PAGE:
She was completely withdrawn from the crowded facility until she was included in the list of those to be transferred to a newly organized female corrective facility in Mindanao. There she knew that only a few laps separate her from her community of orientation. That only a few struggling years were enough to repay what she had done. That one day, she will be moving towards a reunion with her family. That day would come. That day would come… though… except that she saw only a shell of her community, the hollow look of her children and the stark reality that her husband had abandoned them years before and presently in jail.
Time stood still for her. In Mindanao prison, she was a dutiful inmate, an industrious trainee of the banana plantation program, a joint program of Davao Penal Colony and Tagum Agricultural Development Corporation. She was taught work ethic, an experience she was grateful for. Her immersion in work has promoted faith and confidence in her, a disciplined mind and a hallmark of a responsible person, as it indicated maturity and dependability. She knew that having earned it, she would be good pillar of her family. But it was never applied at all after seeing the condition of her family. She would have suffered a breakdown and could fall to pieces. But this time she must, single handedly, challenge the gods of fortune to bring her the goods to sustain a dying relation. Almost a decade of incarceration had left her almost defenceless in her quest for relevance. Praying was her last recourse.
As she found her bearings to face the world, she went about in search of a job. She must sustain whatever has been left. She must support her dying parents, regale hope to a traumatized child, her eldest, and carry on , as in espousing, a wish to save her remaining children.
In her application for a menial job in one plantation farm, she was asked to submit her birth certificate, a means to identify her, along with clearances of her community and the local police unit. She was however a native, a tribal minority, whose parentage has never heard of registration niceties. She came out of the world without records at all. She, like her tribe, was non-entities in a kinship outside of civilization. Her elementary records where her name appears including those on court dockets were the only remaining documents she could show. And it would only bring derogatory remarks, censure and worst, condemnation. Prison, with all its pains and sorrow, taught her the true path, the righteous course and she would never compromise her life again against that which brought her agony and suffering. She could not abandon her loved ones on the flimsy belief of struggling for them. She must find work. She must have a livelihood, a good and fair one, for them.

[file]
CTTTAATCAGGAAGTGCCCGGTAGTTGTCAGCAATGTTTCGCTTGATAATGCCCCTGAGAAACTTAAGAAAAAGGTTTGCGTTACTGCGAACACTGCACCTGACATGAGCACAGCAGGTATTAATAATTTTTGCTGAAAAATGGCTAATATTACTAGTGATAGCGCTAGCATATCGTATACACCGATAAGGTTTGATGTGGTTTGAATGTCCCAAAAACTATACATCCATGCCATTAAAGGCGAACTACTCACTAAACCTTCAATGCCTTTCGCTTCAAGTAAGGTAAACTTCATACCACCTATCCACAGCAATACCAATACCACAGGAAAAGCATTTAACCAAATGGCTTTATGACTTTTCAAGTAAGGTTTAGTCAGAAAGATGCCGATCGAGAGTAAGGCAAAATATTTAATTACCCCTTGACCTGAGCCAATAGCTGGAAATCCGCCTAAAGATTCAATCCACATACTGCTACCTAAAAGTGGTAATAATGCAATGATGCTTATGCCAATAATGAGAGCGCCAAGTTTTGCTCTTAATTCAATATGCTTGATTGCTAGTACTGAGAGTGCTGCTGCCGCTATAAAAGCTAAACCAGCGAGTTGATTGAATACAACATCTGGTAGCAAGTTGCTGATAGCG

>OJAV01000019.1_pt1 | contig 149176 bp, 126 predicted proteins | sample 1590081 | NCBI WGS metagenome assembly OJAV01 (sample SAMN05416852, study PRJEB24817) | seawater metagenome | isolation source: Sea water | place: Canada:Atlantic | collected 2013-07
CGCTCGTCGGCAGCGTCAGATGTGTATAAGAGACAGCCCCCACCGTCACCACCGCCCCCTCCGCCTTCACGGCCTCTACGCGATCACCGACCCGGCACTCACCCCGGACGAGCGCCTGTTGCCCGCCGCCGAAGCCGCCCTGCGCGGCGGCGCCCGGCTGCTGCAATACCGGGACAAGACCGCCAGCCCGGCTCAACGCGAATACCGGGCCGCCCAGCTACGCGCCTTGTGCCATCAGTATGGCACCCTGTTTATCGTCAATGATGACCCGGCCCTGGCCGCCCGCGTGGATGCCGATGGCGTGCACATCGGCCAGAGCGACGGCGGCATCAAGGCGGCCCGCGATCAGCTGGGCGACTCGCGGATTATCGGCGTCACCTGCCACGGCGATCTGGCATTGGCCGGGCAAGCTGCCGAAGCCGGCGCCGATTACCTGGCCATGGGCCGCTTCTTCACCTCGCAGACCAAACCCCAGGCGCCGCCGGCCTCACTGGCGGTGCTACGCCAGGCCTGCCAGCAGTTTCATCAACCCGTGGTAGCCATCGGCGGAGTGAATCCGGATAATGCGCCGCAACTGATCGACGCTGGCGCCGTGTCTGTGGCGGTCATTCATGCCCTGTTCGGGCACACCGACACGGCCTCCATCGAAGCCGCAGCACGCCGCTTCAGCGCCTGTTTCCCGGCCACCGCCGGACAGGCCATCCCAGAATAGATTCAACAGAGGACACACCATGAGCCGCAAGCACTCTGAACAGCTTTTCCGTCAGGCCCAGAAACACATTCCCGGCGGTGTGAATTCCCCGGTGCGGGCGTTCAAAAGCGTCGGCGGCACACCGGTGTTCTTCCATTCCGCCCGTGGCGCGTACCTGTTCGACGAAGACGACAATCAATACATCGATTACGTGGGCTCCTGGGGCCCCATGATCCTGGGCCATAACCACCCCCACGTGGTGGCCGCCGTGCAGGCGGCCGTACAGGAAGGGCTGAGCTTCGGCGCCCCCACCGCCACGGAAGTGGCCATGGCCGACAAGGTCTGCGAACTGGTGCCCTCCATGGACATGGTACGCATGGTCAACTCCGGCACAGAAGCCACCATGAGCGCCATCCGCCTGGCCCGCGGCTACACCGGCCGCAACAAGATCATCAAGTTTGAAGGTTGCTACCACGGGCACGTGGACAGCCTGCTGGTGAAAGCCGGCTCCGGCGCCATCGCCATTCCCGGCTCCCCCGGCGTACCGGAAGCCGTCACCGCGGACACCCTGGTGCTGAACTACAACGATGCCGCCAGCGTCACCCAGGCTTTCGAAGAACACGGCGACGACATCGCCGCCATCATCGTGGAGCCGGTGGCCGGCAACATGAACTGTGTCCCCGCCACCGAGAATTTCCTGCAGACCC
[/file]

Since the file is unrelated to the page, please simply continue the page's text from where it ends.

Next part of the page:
She returned to the only place she knew that would understand her plight. It is not, however in her community of orientation for she would only be a suspect, an object of mistrust. But in prison, where she was a subject of triumph, coming out in one piece and getting released for good measure. She went to see the prison superintendent and was recommended to get a chance to be employed, this time as a civilian, in Tadeco.
Thereupon, her life began to see the brighter side.